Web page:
Is It Okay To Remove All Guitar Strings

Will it damage your instrument to remove all guitar strings at the same time?  If you go online, or talk to other guitarists, you will often hear that removing all the strings at the same time, like when you go to replace a set of strings, will cause damage to the neck of the guitar.  But, others will tell you it doesn’t matter, that your guitar’s neck will be just fine.  So, which is it?  Damage?  Or no big deal?  Below I lay out the reasons for each point of view, so you can decide for yourself.

When I started playing guitar, I had no idea how to change strings, so I went online and read a few posts and watched several videos.  Every one of those stressed the importance of removing only one string at a time, or risk damaging the neck.  So, I followed their advice and only removed one string at a time when changing strings.  But, several years ago I ran across a flyer from Taylor Guitars on how to change strings, and it says to remove all six strings at the same time.  At first, I was like “What?  No!  It’ll damage the neck!”  But then my curious streak kicked in and I had to find the answer…

Here’s what I learned:

The neck on a guitar has to be able to withstand the tension applied by the strings.  The primary way it accomplishes this is with a metal bar inside the neck that runs the full length of the neck.  It’s called the truss rod, and it’s whole purpose is to counterbalance the tension of the strings.  It does this by providing the stiffness needed to stay straight and by actually applying force in the opposite direction from the pull applied by the strings.

One String At A Time

So, what happens when all the strings are removed?  The argument here is that since the truss rod counterbalances the pull from the strings, if all the strings are removed at the same time the truss rod will pull the neck backward and damage the neck.  Think of it like two people pulling on a door, but on opposite sides. With equal force, the door stays still.  But if one of them lets go, the door will swing toward the person still pulling.

If you remove only one string at a time, then the remaining five strings will provide sufficient tension to counterbalance the force from the truss rod, thus preserving the neck.

All Strings At Once

The people adhering to this approach say it’s okay to remove all the strings at the same time because the backward stress from the truss rod isn’t strong enough to apply sufficient pressure to damage the neck.  And, even if it were, the length of time the strings are off is too short to cause damage.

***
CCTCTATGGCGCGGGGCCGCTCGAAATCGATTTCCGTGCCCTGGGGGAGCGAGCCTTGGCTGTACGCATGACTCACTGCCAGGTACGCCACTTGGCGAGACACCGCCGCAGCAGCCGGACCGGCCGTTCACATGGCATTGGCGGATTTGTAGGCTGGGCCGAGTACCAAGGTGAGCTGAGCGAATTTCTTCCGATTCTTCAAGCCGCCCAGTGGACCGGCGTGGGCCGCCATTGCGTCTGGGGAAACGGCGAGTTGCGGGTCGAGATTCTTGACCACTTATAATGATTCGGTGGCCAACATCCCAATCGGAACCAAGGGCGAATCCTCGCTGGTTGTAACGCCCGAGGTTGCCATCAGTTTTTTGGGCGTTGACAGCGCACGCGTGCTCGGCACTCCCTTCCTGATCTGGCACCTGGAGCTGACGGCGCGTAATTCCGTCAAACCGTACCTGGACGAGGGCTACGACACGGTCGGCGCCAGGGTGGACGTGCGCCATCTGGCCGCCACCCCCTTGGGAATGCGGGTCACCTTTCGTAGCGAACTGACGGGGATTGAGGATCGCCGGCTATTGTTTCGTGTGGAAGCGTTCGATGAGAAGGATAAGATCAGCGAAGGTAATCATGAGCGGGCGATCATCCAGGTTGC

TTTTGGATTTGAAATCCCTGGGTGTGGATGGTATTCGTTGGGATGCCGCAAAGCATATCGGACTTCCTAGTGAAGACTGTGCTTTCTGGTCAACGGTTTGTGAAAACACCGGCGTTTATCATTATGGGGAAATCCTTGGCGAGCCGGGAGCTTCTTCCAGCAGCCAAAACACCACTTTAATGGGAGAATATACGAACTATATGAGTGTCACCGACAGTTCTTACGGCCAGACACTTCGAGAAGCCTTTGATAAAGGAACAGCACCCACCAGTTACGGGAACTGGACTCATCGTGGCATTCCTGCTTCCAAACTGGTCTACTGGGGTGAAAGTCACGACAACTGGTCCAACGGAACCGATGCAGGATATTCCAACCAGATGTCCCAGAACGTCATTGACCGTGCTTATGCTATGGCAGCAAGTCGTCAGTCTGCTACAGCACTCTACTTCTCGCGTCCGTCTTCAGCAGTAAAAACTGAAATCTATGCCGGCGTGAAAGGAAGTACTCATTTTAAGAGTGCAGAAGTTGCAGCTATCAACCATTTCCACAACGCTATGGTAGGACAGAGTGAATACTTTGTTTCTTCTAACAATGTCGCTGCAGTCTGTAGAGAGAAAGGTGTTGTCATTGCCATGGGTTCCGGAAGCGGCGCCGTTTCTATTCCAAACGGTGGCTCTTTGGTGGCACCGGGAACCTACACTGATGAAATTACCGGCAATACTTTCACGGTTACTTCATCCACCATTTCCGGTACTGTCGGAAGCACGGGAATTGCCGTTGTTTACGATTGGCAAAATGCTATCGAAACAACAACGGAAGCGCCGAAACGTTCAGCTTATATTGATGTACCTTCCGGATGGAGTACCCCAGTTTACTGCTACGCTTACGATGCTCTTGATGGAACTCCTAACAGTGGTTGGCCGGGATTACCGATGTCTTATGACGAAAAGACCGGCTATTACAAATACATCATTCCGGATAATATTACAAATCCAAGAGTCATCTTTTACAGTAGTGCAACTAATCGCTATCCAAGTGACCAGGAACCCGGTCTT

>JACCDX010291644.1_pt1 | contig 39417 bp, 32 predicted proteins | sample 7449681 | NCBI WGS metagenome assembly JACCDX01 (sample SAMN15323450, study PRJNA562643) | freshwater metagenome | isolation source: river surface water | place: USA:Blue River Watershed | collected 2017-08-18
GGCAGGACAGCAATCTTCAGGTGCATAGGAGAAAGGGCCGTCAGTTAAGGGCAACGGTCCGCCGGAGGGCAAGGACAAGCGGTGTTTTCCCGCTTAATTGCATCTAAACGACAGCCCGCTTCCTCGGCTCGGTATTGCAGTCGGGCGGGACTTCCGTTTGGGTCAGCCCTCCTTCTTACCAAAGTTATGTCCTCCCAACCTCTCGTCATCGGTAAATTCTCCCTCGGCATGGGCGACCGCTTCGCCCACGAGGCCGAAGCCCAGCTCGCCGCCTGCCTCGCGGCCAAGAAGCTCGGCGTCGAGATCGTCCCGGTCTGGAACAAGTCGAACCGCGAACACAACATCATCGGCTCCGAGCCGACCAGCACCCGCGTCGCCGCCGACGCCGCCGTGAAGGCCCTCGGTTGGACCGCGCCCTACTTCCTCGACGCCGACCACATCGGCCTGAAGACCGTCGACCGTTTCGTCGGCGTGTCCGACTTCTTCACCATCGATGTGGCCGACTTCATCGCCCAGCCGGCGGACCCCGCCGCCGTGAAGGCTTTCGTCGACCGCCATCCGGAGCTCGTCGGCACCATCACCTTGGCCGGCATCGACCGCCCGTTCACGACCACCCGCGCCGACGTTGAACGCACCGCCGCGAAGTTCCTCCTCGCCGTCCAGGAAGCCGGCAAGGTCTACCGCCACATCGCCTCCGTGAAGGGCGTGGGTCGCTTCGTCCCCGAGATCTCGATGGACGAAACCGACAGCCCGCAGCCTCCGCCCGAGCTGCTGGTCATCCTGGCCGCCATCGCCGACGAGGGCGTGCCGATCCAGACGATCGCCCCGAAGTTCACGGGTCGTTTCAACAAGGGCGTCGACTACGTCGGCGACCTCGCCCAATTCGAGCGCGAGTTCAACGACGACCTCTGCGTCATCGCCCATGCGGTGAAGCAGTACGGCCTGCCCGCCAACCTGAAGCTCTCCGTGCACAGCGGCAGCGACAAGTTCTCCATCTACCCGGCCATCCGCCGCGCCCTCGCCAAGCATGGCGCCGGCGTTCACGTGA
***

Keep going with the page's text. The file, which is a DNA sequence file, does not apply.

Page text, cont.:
This argument relies more on the function of the truss rod being one of stiffness in the neck, with less importance on the counterbalancing force of the strings.

Some people have likened it to the following.  Guitars don’t just fall from the sky fully made.  Instead, it takes awhile to build one, and the strings are the last piece added, so why doesn’t the truss rod cause problems in the construction process?

My Take

Every time I’ve seen a guitar service technician working on an instrument, all the strings have been removed.  I’m sure there are some out there who will replace a set of strings by doing it one at a time, but I’ve never seen one.  Besides, some repairs just can’t be done with the strings still on.  So, why would a service tech risk damaging the neck needlessly?  I suspect they know that removing all the strings at once will not damage the neck.

The reason I started researching this issue came from Taylor Guitars.  In my opinion, someone with the reputation that Bob Taylor has will not carelessly throw it aside by some reckless recommendation like this.  If a luthier doesn’t have a problem with removing all the strings, then who am I to question them?  I certainly don’t know a fraction of what they do regarding guitars.

I have done some woodworking in my life, including trying to bend wood to fit patterns, and it takes time.  Like days, or even weeks.  So, I agree with the argument that keeping the strings off for short times won’t normally damage the neck.

Now, there will be some who claim to have seen necks damaged this way, and I’m not going to dispute them.  But I suspect these are cases where the neck was already compromised or not properly attached to the body.  A bit of extra pressure may have been all it took to cause damage.  If this is true, then the fault is not necessarily removing the strings.


I have several other tips you might want to keep in mind:

1. If you have a guitar with a moveable bridge, by all means do NOT remove all the strings at once.  This will mess up the placement of the bridge.

2.  Do not cut off the strings when they still hold tension.  They can recoil and either hit you in the eye, or scratch the finish.  Instead, gradually release the tension before cutting or removing the string.

3.  If you want to be more cautious, gradually ease the tension on all strings together.  Say, for instance, take each one down a 5th.  Then, an octave.  Then another octave.  You get the idea.  This approach will ease the pressure gradually and uniformly across the neck.

4.  By all means, if you’re still not comfortable removing all the strings at once, then don’t.  Replace one string at a time.  There’s nothing wrong with this.

So, that’s my take on whether it’s okay to remove all the strings at one time or not.  Feel free to disagree with me.  That’s okay.  But don’t stop playing.  Music makes the world a better place.  Remember that.

Rock on!

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